Hiya, i just had to email to tuggers mum, and say i am really sorry i says mugger and not tugger please dont think it was because of lack of intrest that i forgot tuggers name, you were both very much in my thoughts and i was a bit emotional writing last email, now i have a smile when i think of you and tugger after the shock of tugger getting put to sleep & the pain you must be feeling, but i now smile when i think of you both as i know tugger done his earthly job and that your life with pitbulls began with tugger but wont finish with him, please believe i know how much you will be saying no i cant go back to the shelter or no i cant see me taking on a pitbull again as your pain is so deep, but 1 day you will get a feeling to go back to the shelter (as it wasnt the animals who let you both down it was humans)or youll hear of a pitbull in need & you will have the tools you have learned with tugger that u think now u dnt have but youll see! tugger came to you for a reason once again i am sorry for getting TUGGERS name wrong and keep us updated when your pitbull is sent to you :-). And gale thank you for putting my comments up i know i do go on & on but i get so passonate,cesar millan, you & your site is the only place i look for true answers about pits thank you.

Feb 22, 2014
Tugger NEW
by: Monica

I am so upset with how the shelter handled Tugger. I'm so sorry for your loss. Thank you for taking her in and providing a good life with love. This makes me so sad. I'm fostering so pitbull similar to Tugger. She's made a huge turn since we've started fostering her and I'm so proud. There's hope in these pups. Thank you for sharing. I'm sure Tugger is looking down on you and protecting you.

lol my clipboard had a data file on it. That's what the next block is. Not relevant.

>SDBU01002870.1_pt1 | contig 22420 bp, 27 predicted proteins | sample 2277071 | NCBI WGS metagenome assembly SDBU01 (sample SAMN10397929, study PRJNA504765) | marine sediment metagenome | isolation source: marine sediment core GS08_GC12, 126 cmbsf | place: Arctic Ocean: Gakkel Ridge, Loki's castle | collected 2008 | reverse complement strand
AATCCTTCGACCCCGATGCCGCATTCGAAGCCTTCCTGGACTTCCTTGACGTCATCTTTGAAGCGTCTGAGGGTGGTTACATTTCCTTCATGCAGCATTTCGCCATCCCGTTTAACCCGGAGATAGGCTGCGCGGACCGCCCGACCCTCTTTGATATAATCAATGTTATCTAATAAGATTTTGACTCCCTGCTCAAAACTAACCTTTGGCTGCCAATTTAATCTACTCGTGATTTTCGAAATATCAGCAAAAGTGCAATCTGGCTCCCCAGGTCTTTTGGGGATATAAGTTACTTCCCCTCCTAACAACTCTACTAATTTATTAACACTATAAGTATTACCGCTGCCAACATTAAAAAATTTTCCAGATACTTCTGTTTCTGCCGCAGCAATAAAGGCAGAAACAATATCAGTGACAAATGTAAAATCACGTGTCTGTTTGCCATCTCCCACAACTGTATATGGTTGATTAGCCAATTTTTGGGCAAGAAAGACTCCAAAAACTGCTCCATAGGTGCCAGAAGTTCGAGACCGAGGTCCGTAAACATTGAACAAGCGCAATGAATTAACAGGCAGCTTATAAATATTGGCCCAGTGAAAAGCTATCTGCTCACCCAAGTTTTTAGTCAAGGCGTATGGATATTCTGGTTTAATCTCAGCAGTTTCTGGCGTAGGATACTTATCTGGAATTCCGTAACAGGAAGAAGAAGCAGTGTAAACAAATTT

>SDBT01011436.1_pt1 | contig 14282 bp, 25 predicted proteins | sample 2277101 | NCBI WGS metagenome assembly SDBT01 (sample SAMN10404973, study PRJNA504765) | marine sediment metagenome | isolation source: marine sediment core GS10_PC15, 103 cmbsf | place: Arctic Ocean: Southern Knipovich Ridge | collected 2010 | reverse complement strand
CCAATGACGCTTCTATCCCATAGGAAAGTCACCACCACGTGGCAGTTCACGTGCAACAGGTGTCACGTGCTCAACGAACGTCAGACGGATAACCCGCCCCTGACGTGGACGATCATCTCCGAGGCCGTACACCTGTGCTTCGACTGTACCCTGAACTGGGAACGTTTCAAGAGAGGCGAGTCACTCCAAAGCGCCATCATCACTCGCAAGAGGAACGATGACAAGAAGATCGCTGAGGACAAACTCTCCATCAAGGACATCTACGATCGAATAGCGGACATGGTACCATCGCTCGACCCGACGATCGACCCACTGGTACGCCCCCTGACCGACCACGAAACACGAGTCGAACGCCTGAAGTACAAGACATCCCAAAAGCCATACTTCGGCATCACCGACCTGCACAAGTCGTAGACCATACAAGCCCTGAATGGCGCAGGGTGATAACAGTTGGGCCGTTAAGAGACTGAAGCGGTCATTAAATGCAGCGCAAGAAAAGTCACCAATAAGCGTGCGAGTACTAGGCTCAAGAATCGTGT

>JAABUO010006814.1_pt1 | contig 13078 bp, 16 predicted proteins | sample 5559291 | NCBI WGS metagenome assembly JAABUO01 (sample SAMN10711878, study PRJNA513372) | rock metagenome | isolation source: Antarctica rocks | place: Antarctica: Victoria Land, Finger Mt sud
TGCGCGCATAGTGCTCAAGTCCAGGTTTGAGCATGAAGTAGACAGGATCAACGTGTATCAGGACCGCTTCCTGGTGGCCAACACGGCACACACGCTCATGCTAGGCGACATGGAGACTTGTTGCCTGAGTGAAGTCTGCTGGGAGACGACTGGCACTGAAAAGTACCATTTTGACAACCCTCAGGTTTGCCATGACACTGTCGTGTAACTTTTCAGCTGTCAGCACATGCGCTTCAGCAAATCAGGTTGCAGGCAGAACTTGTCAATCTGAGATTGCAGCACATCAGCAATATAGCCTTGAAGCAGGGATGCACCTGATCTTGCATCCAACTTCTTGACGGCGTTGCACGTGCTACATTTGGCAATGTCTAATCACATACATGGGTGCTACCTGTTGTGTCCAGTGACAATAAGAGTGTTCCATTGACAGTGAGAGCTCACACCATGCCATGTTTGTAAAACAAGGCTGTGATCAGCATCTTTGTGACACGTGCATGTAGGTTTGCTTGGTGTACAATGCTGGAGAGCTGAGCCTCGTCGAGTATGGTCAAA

Feb 22, 2014
Tugger NEW
by: Monica

I am so upset with how the shelter handled Tugger. I'm so sorry for your loss. Thank you for taking her in and providing a good life with love. This makes me so sad. I'm fostering so pitbull similar to Tugger. She's made a huge turn since we've started fostering her and I'm so proud. There's hope in these pups. Thank you for sharing. I'm sure Tugger is looking down on you and protecting you.

Feb 22, 2014
Tugger NEW
by: Monica

I am so upset with how the shelter handled Tugger. I'm so sorry for your loss. Thank you for taking her in and providing a good life with love. This makes me so sad. I'm fostering so pitbull similar to Tugger. She's made a huge turn since we've started fostering her and I'm so proud. There's hope in these pups. Thank you for sharing. I'm sure Tugger is looking down on you and protecting you.